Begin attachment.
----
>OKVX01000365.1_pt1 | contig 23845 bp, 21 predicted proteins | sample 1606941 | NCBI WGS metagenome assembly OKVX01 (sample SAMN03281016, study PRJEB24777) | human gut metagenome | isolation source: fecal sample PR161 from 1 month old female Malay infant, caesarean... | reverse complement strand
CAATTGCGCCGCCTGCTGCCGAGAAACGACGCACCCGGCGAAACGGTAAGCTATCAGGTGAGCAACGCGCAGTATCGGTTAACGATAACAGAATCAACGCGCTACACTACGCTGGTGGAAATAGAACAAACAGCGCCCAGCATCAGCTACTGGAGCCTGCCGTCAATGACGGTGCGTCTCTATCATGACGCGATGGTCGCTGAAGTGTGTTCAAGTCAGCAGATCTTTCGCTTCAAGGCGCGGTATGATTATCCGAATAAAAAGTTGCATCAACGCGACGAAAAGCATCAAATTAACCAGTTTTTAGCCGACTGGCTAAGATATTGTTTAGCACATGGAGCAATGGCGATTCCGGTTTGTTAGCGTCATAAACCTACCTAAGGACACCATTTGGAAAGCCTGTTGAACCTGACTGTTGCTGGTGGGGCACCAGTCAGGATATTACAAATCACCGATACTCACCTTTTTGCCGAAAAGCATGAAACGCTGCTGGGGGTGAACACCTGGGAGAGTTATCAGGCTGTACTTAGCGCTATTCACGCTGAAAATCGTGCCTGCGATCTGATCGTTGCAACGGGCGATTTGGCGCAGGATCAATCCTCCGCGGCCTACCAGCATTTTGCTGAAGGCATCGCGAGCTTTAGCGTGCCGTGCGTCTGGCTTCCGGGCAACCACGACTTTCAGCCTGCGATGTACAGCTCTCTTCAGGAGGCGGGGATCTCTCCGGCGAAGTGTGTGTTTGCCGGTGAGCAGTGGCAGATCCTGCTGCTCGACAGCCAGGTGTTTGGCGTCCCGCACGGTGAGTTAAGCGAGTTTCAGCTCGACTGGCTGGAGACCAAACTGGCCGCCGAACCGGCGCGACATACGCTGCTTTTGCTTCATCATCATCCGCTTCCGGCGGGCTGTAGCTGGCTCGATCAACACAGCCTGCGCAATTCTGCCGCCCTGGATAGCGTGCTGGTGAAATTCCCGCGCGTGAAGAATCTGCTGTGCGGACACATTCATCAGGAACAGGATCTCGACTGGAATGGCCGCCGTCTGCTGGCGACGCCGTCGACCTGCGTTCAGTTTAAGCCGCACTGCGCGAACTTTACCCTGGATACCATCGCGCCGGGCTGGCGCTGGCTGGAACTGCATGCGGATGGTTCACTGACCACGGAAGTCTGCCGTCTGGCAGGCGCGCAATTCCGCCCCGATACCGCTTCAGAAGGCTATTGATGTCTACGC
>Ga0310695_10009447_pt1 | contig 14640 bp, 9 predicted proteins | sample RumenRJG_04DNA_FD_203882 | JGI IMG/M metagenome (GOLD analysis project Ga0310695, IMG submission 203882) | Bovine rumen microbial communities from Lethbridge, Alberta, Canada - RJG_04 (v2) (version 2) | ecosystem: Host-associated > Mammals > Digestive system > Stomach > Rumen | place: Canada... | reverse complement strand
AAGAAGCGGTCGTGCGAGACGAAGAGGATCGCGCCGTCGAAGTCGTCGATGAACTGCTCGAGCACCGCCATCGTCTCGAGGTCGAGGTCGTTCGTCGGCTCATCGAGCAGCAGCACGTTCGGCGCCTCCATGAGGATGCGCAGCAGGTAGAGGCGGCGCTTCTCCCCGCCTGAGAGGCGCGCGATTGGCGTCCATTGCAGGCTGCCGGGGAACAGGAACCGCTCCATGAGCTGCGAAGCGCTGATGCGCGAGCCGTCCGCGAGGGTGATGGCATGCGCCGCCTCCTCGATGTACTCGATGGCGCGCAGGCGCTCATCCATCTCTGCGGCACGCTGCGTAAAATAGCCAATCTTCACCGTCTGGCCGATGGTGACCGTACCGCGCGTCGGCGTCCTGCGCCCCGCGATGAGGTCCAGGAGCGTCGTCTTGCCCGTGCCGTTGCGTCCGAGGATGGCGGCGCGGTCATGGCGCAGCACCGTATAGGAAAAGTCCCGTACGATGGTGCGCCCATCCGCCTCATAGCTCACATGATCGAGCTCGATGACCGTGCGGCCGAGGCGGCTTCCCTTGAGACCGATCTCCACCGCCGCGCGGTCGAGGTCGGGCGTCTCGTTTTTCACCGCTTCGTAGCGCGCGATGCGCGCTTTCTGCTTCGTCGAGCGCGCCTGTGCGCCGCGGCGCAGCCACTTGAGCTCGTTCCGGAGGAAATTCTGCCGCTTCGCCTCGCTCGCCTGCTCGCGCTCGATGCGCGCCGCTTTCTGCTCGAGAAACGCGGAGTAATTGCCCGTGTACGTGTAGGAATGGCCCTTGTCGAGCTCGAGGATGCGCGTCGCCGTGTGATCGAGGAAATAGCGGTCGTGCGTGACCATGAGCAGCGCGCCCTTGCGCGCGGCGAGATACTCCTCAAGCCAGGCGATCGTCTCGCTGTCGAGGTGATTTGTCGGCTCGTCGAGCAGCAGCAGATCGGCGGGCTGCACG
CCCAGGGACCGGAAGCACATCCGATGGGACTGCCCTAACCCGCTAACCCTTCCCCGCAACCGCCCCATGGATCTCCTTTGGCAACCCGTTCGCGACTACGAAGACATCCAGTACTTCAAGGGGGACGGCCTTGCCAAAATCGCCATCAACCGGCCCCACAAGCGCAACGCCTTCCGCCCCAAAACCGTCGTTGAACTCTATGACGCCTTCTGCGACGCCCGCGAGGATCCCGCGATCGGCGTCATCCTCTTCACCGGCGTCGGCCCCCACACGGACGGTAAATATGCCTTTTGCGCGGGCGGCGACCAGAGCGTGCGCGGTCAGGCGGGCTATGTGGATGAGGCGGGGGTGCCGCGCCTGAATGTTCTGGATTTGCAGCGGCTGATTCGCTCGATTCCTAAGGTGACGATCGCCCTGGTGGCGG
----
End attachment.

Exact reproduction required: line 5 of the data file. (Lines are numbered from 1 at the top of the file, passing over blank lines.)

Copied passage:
CCCAGGGACCGGAAGCACATCCGATGGGACTGCCCTAACCCGCTAACCCTTCCCCGCAACCGCCCCATGGATCTCCTTTGGCAACCCGTTCGCGACTACGAAGACATCCAGTACTTCAAGGGGGACGGCCTTGCCAAAATCGCCATCAACCGGCCCCACAAGCGCAACGCCTTCCGCCCCAAAACCGTCGTTGAACTCTATGACGCCTTCTGCGACGCCCGCGAGGATCCCGCGATCGGCGTCATCCTCTTCACCGGCGTCGGCCCCCACACGGACGGTAAATATGCCTTTTGCGCGGGCGGCGACCAGAGCGTGCGCGGTCAGGCGGGCTATGTGGATGAGGCGGGGGTGCCGCGCCTGAATGTTCTGGATTTGCAGCGGCTGATTCGCTCGATTCCTAAGGTGACGATCGCCCTGGTGGCGG